Justia Insurance Law Opinion SummariesArticles Posted in New York Court of Appeals
Brettler v. Allianz Life Insurance Co. of North America
The Court of Appeals answered in the affirmative a certified question asked by the United States Court of Appeals for the Second Circuit asked the Court of Appeals in this case centering around a life insurance policy providing that "assignment will be effective upon Notice" in writing to the insurer.Specifically, the Court of Appeals answered that, when a life insurance policy provides that "assignment will be effective upon Notice" in writing to the insurer, the insured's failure to provide to the insurer written notice of the policy's assignment voids the assignment so that the purported assignee does not have contractual standing to bring a claim under the policy. Accordingly, the Court held that the insured in this case lacked authority under the contract at issue to sue the insurer. View "Brettler v. Allianz Life Insurance Co. of North America" on Justia Law
Nitkewicz v. Lincoln Life & Annuity Co. of N.Y.
The Court of Appeals answered in the negative the question of whether Insurance Law 3203(a)(2), which requires insurers to refund a portion of a life insurance premium "if the death of the insured occurs during a period for which the premium has been paid," holding that the plain language of section 3203(a)(2) does not apply to discretionary payments like those at issue in this case.In this action concerning a contract for a life insurance policy entered into between a family trust with Defendant, Plaintiff, as trustee of the trust, filed this putative class action against Defendant for breach of contract, alleging that its refusal to refund a prorated portion of the final year's planned premium violated section 3203(a)(2). The federal district court granted Defendant's motion to dismiss, concluding that section 3203(a)(2) did not require the refund. The federal court of appeals certified to the Court of Appeals a question of law. The Court of Appeals answered that section 3203(a)(2) did not apply to discretionary payments like those at issue in this case. View "Nitkewicz v. Lincoln Life & Annuity Co. of N.Y." on Justia Law
34-06 73, LLC v. Seneca Insurance Co.
The Court of Appeals held that Plaintiffs' original complaint alleging that Defendant breached the parties' written insurance policy and that Plaintiffs had fully complied with the requirements contained in the policy failed to give Defendant the requisite notice of the "transactions, occurrences, or series of transactions or occurrences, to be proved" in support of Plaintiff's reformation claim, as required under N.Y. C.P.L.R. 203(f).Defendant, an insurance company, issued Plaintiffs, two limited liability companies, a multi-million dollar, written insurance policy covering many of Plaintiffs' vacant commercial properties. Plaintiffs later brought this action for breach of contract seeking damages based on Defendant's failure to cover damages incurred after a fire on the premises. A jury returned a verdict in favor of Plaintiffs on the reformation claim, and the appellate division affirmed. The Court of Appeals reversed, holding that Plaintiffs' complaint failed to give notice to Defendant of the transactions or occurrences on which Plaintiffs based their reformation claim. View "34-06 73, LLC v. Seneca Insurance Co." on Justia Law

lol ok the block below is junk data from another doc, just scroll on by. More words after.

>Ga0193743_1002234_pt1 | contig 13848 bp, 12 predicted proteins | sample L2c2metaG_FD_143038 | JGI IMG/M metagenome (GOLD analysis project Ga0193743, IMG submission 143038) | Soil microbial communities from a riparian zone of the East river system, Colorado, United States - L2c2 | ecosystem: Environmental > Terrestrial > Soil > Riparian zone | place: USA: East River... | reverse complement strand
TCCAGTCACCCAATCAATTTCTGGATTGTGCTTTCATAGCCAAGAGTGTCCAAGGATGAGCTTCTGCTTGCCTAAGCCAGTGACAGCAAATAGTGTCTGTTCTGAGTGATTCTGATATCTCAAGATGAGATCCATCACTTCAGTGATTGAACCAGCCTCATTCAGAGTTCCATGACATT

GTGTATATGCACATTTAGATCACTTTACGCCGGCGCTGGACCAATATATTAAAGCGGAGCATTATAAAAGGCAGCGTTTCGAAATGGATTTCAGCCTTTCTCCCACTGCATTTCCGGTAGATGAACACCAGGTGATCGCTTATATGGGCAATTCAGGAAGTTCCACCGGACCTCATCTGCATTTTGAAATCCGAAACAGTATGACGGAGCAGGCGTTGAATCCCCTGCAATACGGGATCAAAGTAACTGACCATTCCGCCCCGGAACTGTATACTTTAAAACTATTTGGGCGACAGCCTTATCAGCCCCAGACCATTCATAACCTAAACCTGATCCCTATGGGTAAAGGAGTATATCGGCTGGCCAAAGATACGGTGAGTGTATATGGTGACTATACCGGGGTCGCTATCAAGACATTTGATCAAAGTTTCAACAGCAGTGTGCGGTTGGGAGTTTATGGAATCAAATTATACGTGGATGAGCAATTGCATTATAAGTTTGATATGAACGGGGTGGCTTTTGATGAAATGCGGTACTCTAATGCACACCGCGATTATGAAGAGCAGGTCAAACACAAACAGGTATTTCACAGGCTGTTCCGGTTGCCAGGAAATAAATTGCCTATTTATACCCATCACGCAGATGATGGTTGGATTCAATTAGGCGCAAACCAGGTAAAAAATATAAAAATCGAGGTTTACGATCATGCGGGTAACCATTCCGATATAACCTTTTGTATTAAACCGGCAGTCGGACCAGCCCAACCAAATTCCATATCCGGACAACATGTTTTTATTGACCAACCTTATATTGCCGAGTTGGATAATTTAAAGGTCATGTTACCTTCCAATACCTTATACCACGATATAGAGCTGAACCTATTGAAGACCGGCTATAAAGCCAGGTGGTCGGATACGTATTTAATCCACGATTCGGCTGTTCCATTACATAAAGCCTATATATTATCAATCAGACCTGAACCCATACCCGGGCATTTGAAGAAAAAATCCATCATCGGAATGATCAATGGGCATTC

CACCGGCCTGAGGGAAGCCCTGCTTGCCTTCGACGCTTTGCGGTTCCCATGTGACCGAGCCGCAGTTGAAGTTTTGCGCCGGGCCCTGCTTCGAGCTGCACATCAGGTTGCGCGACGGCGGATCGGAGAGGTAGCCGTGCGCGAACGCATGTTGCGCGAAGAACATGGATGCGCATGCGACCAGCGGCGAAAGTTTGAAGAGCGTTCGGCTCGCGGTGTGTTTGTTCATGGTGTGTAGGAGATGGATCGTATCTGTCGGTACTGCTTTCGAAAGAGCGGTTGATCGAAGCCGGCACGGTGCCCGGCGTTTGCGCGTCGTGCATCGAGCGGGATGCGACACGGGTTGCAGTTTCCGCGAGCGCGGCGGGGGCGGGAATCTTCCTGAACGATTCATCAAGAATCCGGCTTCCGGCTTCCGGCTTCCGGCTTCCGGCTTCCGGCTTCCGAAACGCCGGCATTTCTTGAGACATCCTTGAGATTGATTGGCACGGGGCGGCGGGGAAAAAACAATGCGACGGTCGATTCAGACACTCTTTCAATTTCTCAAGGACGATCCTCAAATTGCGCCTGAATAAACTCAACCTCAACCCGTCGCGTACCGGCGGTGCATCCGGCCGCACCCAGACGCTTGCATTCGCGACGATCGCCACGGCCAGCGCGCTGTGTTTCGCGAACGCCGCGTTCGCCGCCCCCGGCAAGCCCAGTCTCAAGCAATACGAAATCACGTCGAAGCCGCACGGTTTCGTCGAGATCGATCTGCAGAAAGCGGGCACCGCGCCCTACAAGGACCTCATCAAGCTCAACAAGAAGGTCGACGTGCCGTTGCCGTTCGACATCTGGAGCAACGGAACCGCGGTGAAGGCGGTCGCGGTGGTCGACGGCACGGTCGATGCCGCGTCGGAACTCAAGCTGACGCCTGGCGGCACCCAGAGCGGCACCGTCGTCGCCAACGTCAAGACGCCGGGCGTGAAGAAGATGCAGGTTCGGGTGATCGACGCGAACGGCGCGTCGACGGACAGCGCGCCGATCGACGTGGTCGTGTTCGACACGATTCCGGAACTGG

Independent Insurance Agents & Brokers of N.Y., Inc. v. New York State Dep’t of Financial Services
The Court of Appeals reversed the order of the appellate division reversing the judgment of Supreme Court concluding that Petitioners did not establish that the recently amended Insurance Regulation 187, 11 N.Y.C.R.R. part 224, which provides protections to consumers engaging in life insurance and annuity transactions, was invalid, holding that there was no basis to invalidate the regulation.Petitioners commenced this N.Y. C.P.L.R. 78 proceeding alleging that the amended regulation was unconstitutionally vague because certain terms did not satisfy the test for constitutional vagueness and that the Department of Financial Services (DFS) exceeded its authority in promulgating the amendment. Supreme Court held that the amendment was a proper exercise of the powers granted to DFS. The appellate division reversed, ruling that the amended regulation was unconstitutionally vague. The Court of Appeals reversed, holding that DFS appropriately exercised its authority "to create a carefully considered and clear regulation." View "Independent Insurance Agents & Brokers of N.Y., Inc. v. New York State Dep't of Financial Services" on Justia Law